This series of drawings was started when I decided to come up
with a way to document all of the funny stories that my
husband told me each night when he came home from shoeing. I
added to the scrapbook each year at Christmas time and we
laugh together at the stories, old and new. Please enjoy them
in the humorous light that they were intended.
"WHICH DO YOU LIKE BETTER, THE HORSE OR THE CROSSTIES?"
-as told by Rob Keesling to his wife, Gina
All of the "how-to" books on keeping horses advise that a sharp knife be kept nearby at all times in case a horse becomes tangled and needs to be cut free. On this particular day I was glad my hoof knife was sharp when the horse I was working on had a fit in the crossties.
Normally, unless the horse is in danger of injury, I let them extricate themselves - in hopes of discouraging further behavior of the sort. This "equine Einstein" had turned around and wrapped the too-long crossties around his throatlatch. At that point, he had a further burst of intelligence and threw himself down. The torque of the ropes twisted him over onto his back, there he dangled with all 4 feet in the air, flailing wildly. When his eyes started to roll back and his tongue hung out, it became obvious that he wasn't going to be able to free himself.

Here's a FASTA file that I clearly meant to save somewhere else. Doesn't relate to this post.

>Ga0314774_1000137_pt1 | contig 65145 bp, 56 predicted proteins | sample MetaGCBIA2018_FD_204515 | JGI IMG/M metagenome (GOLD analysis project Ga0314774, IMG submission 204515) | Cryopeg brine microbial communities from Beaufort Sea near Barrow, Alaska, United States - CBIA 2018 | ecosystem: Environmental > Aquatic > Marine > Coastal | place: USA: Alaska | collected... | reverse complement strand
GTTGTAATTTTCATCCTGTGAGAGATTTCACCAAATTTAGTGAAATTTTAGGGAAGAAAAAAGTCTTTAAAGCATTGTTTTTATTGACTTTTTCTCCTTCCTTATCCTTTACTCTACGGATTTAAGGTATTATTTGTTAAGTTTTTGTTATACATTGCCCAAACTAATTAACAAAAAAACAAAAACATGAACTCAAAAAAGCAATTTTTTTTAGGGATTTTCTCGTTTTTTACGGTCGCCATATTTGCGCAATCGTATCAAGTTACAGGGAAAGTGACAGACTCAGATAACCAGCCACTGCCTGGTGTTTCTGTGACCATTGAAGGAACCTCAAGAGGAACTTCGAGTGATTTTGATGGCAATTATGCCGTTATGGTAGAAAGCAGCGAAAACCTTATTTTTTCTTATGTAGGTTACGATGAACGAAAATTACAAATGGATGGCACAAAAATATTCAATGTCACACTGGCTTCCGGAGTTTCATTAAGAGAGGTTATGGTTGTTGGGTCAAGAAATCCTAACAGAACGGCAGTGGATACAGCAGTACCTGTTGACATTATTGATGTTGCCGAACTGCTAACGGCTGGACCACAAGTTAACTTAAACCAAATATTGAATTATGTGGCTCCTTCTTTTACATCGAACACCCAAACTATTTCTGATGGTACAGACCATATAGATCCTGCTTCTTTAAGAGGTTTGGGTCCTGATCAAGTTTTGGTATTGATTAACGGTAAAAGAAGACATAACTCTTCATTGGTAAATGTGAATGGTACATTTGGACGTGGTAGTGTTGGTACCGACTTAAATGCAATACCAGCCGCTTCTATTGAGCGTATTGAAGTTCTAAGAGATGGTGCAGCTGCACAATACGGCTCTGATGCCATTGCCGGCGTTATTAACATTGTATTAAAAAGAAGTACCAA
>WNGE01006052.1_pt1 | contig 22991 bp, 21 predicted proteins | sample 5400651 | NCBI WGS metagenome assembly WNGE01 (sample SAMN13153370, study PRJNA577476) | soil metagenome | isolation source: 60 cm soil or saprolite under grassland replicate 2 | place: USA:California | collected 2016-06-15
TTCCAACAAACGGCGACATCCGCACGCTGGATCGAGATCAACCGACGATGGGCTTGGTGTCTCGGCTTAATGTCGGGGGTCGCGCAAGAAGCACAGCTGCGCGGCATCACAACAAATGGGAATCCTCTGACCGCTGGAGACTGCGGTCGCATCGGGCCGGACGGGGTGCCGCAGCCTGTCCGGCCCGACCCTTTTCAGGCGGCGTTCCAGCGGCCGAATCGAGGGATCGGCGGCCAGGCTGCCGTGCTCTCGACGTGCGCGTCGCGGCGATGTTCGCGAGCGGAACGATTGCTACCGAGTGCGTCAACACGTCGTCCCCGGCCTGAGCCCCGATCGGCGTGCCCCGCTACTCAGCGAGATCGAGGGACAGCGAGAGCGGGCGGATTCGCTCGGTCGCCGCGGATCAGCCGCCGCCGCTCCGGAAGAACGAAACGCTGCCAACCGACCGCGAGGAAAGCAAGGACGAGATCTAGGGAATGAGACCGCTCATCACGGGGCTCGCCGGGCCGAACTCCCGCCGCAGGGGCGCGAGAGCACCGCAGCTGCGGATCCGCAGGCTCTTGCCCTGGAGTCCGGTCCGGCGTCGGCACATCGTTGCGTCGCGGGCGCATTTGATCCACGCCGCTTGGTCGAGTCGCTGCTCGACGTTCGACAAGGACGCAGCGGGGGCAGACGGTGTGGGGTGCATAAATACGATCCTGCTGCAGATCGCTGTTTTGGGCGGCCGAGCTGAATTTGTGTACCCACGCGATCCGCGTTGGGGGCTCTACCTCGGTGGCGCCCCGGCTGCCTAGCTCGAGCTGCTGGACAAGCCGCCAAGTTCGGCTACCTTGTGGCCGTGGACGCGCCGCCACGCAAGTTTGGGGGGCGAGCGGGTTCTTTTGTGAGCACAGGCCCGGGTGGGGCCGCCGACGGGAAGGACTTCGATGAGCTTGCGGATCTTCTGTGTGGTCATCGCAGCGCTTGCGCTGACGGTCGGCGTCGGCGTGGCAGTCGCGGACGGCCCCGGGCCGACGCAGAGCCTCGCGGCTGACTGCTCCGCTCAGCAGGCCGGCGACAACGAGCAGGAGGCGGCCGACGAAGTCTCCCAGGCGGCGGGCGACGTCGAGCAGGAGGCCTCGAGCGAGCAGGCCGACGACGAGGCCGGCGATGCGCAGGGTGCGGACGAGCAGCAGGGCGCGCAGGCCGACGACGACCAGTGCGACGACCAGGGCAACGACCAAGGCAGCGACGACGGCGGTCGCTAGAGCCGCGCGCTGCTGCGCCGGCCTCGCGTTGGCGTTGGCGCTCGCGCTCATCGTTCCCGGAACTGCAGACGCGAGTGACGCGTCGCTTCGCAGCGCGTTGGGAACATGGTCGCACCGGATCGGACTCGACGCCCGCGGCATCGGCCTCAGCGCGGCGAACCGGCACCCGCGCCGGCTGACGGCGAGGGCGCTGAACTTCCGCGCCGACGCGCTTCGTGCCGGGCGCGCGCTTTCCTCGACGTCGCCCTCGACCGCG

At the exact instant that I drew back to cut the rope and release this emperiled creature, his owner rounded the corner and yelled "Don't cut that rope!!!". Apparently these ties were brand new and very dear to him, perhaps more so than his now-strangling horse. So, there we stood staring at each other, and at the horse.
About the time that he must have been looking through the Equine Pearly Gates, the horse stopped thrashing around and we were able to get close enough to unhook his halter and set him free. At least we succeeded in preserving the crossties and